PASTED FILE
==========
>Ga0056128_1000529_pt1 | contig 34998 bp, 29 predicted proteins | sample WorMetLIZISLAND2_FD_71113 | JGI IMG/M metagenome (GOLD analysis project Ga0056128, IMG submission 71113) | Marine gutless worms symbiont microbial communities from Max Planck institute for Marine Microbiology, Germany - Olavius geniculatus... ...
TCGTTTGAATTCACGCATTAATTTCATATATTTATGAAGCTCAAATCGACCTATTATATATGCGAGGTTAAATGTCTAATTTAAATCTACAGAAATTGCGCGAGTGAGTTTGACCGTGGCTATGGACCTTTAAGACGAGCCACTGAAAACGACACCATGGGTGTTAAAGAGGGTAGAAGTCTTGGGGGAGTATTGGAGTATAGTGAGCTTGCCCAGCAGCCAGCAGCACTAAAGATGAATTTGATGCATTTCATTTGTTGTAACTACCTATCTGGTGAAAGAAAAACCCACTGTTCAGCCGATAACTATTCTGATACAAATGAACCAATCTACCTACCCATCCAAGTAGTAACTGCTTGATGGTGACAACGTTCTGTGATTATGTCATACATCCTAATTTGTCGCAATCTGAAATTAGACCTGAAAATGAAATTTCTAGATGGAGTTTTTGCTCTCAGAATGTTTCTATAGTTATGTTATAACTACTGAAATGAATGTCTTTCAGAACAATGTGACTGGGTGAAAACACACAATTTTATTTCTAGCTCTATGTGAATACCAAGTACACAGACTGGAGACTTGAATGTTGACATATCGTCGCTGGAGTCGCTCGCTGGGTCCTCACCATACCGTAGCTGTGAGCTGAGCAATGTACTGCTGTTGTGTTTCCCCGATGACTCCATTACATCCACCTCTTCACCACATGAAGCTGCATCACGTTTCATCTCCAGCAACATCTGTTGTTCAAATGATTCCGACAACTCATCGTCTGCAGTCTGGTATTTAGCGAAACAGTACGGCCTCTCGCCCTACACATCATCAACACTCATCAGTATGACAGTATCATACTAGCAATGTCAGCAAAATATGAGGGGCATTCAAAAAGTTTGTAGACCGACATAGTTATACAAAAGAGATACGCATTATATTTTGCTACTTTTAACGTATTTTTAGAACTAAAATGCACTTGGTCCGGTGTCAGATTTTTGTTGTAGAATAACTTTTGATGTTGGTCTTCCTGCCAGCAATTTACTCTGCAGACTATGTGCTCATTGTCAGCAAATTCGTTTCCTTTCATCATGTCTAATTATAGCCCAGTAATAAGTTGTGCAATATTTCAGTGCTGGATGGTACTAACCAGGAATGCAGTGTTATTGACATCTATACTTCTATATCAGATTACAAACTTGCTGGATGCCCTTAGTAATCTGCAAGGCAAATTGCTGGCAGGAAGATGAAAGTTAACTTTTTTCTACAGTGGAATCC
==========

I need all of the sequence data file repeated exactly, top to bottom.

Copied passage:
>Ga0056128_1000529_pt1 | contig 34998 bp, 29 predicted proteins | sample WorMetLIZISLAND2_FD_71113 | JGI IMG/M metagenome (GOLD analysis project Ga0056128, IMG submission 71113) | Marine gutless worms symbiont microbial communities from Max Planck institute for Marine Microbiology, Germany - Olavius geniculatus... ...
TCGTTTGAATTCACGCATTAATTTCATATATTTATGAAGCTCAAATCGACCTATTATATATGCGAGGTTAAATGTCTAATTTAAATCTACAGAAATTGCGCGAGTGAGTTTGACCGTGGCTATGGACCTTTAAGACGAGCCACTGAAAACGACACCATGGGTGTTAAAGAGGGTAGAAGTCTTGGGGGAGTATTGGAGTATAGTGAGCTTGCCCAGCAGCCAGCAGCACTAAAGATGAATTTGATGCATTTCATTTGTTGTAACTACCTATCTGGTGAAAGAAAAACCCACTGTTCAGCCGATAACTATTCTGATACAAATGAACCAATCTACCTACCCATCCAAGTAGTAACTGCTTGATGGTGACAACGTTCTGTGATTATGTCATACATCCTAATTTGTCGCAATCTGAAATTAGACCTGAAAATGAAATTTCTAGATGGAGTTTTTGCTCTCAGAATGTTTCTATAGTTATGTTATAACTACTGAAATGAATGTCTTTCAGAACAATGTGACTGGGTGAAAACACACAATTTTATTTCTAGCTCTATGTGAATACCAAGTACACAGACTGGAGACTTGAATGTTGACATATCGTCGCTGGAGTCGCTCGCTGGGTCCTCACCATACCGTAGCTGTGAGCTGAGCAATGTACTGCTGTTGTGTTTCCCCGATGACTCCATTACATCCACCTCTTCACCACATGAAGCTGCATCACGTTTCATCTCCAGCAACATCTGTTGTTCAAATGATTCCGACAACTCATCGTCTGCAGTCTGGTATTTAGCGAAACAGTACGGCCTCTCGCCCTACACATCATCAACACTCATCAGTATGACAGTATCATACTAGCAATGTCAGCAAAATATGAGGGGCATTCAAAAAGTTTGTAGACCGACATAGTTATACAAAAGAGATACGCATTATATTTTGCTACTTTTAACGTATTTTTAGAACTAAAATGCACTTGGTCCGGTGTCAGATTTTTGTTGTAGAATAACTTTTGATGTTGGTCTTCCTGCCAGCAATTTACTCTGCAGACTATGTGCTCATTGTCAGCAAATTCGTTTCCTTTCATCATGTCTAATTATAGCCCAGTAATAAGTTGTGCAATATTTCAGTGCTGGATGGTACTAACCAGGAATGCAGTGTTATTGACATCTATACTTCTATATCAGATTACAAACTTGCTGGATGCCCTTAGTAATCTGCAAGGCAAATTGCTGGCAGGAAGATGAAAGTTAACTTTTTTCTACAGTGGAATCC